Zen Archer Strong Sour Ale

Like melted Lemonheads – a neon rush to the head!
Ingredients
  • Grain bill:  Belgian Pilsner Malt, Rye Malt, Mecca Grade Shaniko, Forbidden Rice
  • Hops:  Styrian Goldings, Saaz
  • Yeast:  Omega Jovaru Lithuanian Farmhouse OYL-033, Omega Lactobacillus Blend OYL-605
  • Secret Ingredients:  Buddha’s Hand, Coriander Seeds, Grains of Paradise

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Description

Origin Story:

Buddha's Hand

Buddha’s Hand is one weird-looking fruit

When I was planning Sunset Dervish in the summer of 2021, I wanted to double down on exotic citrus flavors by throwing in some Buddha’s Hand along with the yuzu. This citrus fruit, which derives its name from its fingery shape, is all pith and no pulp; the zest tastes a lot like a lemon but the pith is far less bitter.

So as it turns out, Buddha’s Hand is in season in January. Probably should have Googled this before hitting up Koreatown groceries over the course of a literally fruitless June afternoon. Lesson learned – Sunset Dervish was tasty anyway. Roll forward to January 2022, a pile of Buddha’s Hands in the citrus fruit stall at the Sunday farmer’s market, and the seed of a new project.

To rise to the challenge of the fruit, I felt like this brew needed to be sour, and it needed to be strong—but not a saison. Something more like a Belgian Trippel, but with a sour & spicy edge. So the grain bill: Pilsner malt base with a healthy addition of rye malt for spiciness and wheat for a bit of haze & head. Rather than fill out the fermentables bill with the Candi syrup you would use for a Trippel, I decided to take a final swing at making a purple beer (see Lilac Tiger and Outer Spaceways for more details on this odyssey) with four pounds of Forbidden Rice.

I kept the hops bill and spices in line with a standard Trippel. Fermentation would start with a healthy kettle souring, followed by Lithuanian Farmhouse yeast for the additional citrus pop it would provide. The Buddha’s hand was chopped up and carmelized prior to putting it into the beer during secondary fermentation.

Is it purple? No—after 3 tries in various contexts, I’ve come to the conclusion that any color you get from the Forbidden Rice is just hull matter that drops out of solution. I’m also not getting as much fermentable sugar out of the rice as I’d like to—I only hit about 7% ABV, which is respectable, but not really a Trippel. Next time I’ll go for the Candi syrup.

However, this is a potent and exotic brew. The Buddha’s hand gives it a flavor almost more like lemon candy; complemented by the strong sourness, spice and alcoholic content, it presents in shades that are neon, not pastel.

Slave Market With the Disappearing Bust of Voltaire

Like Highlights for Kids, but disturbing

This beer got its name and visual through pure free association. The “fingers” of this weird fruit named after the Buddha brought to mind a hand pulling back a bowstring, and thus, the Zen Archer. Broadly, Zen Archery is associated with the idea of developing muscle memory and skills beyond conscious control: “flow”. This felt like an appropriate representation of the creative process that led to this beer.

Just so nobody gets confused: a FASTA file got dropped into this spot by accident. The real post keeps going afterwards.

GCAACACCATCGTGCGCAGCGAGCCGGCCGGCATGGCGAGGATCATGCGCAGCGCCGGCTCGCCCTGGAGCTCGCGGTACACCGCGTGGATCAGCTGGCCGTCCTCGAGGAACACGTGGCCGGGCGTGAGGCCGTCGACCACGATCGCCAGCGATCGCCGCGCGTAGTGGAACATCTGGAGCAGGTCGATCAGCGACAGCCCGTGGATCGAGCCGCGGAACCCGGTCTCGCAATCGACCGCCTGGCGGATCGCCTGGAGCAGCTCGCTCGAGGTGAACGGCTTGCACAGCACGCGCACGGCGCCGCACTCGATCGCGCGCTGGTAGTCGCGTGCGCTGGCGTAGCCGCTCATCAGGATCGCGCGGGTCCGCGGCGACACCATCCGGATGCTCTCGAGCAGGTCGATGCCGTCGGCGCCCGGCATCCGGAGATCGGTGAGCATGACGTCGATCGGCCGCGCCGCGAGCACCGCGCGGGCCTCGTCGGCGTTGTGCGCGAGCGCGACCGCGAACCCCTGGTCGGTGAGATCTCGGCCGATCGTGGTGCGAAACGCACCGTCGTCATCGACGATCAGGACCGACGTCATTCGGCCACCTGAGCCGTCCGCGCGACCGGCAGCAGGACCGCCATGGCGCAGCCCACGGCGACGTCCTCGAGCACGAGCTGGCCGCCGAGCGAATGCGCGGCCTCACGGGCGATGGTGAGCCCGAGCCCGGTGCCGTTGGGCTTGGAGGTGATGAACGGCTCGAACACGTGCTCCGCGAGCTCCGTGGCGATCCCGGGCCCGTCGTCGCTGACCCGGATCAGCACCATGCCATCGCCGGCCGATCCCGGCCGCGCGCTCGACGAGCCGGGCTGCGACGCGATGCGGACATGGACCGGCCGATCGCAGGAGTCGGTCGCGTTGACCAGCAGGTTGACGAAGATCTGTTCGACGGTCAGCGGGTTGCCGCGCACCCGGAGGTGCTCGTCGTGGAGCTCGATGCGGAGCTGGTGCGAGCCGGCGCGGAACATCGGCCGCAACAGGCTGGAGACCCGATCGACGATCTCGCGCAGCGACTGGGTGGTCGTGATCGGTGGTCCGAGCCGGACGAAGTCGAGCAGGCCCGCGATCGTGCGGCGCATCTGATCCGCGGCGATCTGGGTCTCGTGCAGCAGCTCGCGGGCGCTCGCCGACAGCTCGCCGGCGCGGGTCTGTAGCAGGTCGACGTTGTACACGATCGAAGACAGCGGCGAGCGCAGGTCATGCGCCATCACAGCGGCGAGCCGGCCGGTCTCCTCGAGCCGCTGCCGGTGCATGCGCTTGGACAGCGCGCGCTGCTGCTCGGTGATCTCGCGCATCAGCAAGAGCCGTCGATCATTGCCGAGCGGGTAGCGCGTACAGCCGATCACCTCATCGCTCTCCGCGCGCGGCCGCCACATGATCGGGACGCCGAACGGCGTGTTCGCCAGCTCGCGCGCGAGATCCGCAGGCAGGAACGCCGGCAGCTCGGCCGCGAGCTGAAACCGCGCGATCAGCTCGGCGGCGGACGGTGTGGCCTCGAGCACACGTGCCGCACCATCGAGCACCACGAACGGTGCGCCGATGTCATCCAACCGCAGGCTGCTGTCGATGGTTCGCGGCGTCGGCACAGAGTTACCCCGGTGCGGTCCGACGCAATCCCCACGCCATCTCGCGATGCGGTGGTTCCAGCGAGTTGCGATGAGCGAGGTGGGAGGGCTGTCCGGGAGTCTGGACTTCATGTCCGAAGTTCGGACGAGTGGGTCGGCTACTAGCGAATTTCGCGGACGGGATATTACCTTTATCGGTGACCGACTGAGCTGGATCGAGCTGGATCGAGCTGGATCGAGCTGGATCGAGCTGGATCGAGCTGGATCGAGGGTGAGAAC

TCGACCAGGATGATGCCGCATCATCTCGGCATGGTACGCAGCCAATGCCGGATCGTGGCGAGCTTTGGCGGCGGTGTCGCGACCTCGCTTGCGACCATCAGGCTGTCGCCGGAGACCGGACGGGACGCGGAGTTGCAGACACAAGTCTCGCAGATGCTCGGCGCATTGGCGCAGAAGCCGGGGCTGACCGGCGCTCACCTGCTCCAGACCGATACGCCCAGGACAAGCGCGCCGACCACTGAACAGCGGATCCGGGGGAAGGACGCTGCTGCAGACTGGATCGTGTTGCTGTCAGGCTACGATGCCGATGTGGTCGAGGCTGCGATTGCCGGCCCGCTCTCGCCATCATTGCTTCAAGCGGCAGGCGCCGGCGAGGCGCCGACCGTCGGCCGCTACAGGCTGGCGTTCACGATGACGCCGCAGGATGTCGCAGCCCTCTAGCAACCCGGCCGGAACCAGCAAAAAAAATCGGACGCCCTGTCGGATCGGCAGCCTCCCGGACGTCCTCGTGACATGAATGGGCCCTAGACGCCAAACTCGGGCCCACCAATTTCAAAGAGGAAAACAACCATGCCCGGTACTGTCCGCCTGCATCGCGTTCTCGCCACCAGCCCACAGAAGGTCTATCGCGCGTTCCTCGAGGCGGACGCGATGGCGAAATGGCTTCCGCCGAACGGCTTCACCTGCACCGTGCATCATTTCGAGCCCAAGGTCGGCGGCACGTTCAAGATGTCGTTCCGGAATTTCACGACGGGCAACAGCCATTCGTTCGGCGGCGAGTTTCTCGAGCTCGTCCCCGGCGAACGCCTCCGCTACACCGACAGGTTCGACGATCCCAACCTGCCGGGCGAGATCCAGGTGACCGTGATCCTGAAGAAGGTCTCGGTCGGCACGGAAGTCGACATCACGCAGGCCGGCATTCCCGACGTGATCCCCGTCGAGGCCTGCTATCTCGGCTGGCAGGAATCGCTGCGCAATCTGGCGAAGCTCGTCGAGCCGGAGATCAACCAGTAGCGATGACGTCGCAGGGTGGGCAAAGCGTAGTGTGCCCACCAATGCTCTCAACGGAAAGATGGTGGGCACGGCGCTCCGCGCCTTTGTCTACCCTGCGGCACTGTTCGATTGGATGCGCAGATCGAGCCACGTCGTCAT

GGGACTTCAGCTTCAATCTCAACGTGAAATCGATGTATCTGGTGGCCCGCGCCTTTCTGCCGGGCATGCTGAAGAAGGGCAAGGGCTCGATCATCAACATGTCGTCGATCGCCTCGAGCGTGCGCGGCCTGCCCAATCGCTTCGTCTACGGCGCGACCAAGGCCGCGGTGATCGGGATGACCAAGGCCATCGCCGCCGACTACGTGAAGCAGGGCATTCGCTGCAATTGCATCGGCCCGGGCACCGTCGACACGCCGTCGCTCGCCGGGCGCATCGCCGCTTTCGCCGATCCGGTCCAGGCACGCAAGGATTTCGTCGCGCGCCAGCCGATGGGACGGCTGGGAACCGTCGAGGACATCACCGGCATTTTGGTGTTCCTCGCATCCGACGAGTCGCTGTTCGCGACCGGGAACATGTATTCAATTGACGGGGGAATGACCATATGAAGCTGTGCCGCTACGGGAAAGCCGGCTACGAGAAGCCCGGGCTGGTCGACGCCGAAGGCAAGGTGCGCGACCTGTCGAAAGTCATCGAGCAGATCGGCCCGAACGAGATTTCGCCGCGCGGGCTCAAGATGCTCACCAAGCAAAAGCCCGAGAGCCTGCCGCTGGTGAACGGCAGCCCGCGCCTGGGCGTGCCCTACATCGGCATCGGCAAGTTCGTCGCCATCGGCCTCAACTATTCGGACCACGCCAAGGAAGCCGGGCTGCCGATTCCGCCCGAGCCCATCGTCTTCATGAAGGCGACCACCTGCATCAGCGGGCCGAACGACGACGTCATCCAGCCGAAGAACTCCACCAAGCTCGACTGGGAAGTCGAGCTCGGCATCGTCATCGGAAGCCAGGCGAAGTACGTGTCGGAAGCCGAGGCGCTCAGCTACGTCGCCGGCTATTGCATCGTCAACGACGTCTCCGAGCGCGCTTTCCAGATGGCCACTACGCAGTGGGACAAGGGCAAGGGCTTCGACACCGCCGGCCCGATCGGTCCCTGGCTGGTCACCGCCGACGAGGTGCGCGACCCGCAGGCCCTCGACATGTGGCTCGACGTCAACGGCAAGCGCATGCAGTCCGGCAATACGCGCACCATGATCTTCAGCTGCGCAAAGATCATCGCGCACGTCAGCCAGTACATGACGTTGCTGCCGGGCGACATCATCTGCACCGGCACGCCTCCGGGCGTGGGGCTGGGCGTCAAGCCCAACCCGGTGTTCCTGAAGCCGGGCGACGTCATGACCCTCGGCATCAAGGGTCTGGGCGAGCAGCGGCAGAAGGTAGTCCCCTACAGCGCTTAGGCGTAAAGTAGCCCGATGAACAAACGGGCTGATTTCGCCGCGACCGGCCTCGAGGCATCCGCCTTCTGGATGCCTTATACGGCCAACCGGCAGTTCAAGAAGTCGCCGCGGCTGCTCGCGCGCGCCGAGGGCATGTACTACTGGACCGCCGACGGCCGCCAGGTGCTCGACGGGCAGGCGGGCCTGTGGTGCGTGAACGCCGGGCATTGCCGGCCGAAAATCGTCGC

But I am personally more likely to think about “Zen Archer” as the majestic song in the middle of Side 1 of Todd Rundgren’s A Wizard/A True Star, in which context it’s followed by the deranged “Just Another Onionhead / DaDa Dali”. This in turn birthed the Dali pastiche of the label art, rendered by Artbircan from Turkey.

There’s specifically a strong nod to Dali’s “Slave Market with the Disappearing Bust of Voltaire”—can you find the hidden image?

Music Pairing:

How much distance is there really between punk and prog?  Certainly far less than that between Baroque music and Tuvan throat singing—but I submit that there is a much closer spiritual kinship. 

They say that the Velvet Underground were punk forefathers—but John Cale played with LaMonte Young and the band would stretch “Sister Ray” out to 38 minutes in live performance.  Johnny Rotten sported an “I Hate Pink Floyd” T-shirt while fronting the Sex Pistols—but let’s face it, Animals and The Final Cut are as bitter a denunciation of late-70s/early-80s Britain as anything the Pistols ever put out. 

And if your goal is to draw a line in the sand separating your art from Billy Joel and Simon & Garfunkel, you could certainly strip down to three cords and beat on the brat with a baseball bat—but you could just as easily hammer your audience with 80 minutes of the only-marginally-listenable Tales from Topographic Oceans.  Is that any less confrontational?

In case there’s any remaining doubt, I submit Television, who split the difference.

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